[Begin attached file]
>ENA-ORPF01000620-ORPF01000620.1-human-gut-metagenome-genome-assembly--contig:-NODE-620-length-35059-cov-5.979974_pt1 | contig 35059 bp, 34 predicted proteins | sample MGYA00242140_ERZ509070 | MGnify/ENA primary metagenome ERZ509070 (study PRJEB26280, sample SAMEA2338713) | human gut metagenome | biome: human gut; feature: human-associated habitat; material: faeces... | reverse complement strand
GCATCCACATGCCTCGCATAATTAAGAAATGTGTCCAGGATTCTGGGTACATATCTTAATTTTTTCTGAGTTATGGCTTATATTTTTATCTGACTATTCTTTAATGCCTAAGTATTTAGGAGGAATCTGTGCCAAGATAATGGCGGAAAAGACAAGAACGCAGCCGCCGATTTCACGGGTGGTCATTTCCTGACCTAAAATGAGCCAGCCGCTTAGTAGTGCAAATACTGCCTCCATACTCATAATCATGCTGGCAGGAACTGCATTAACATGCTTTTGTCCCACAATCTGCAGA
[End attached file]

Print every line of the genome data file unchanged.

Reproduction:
>ENA-ORPF01000620-ORPF01000620.1-human-gut-metagenome-genome-assembly--contig:-NODE-620-length-35059-cov-5.979974_pt1 | contig 35059 bp, 34 predicted proteins | sample MGYA00242140_ERZ509070 | MGnify/ENA primary metagenome ERZ509070 (study PRJEB26280, sample SAMEA2338713) | human gut metagenome | biome: human gut; feature: human-associated habitat; material: faeces... | reverse complement strand
GCATCCACATGCCTCGCATAATTAAGAAATGTGTCCAGGATTCTGGGTACATATCTTAATTTTTTCTGAGTTATGGCTTATATTTTTATCTGACTATTCTTTAATGCCTAAGTATTTAGGAGGAATCTGTGCCAAGATAATGGCGGAAAAGACAAGAACGCAGCCGCCGATTTCACGGGTGGTCATTTCCTGACCTAAAATGAGCCAGCCGCTTAGTAGTGCAAATACTGCCTCCATACTCATAATCATGCTGGCAGGAACTGCATTAACATGCTTTTGTCCCACAATCTGCAGA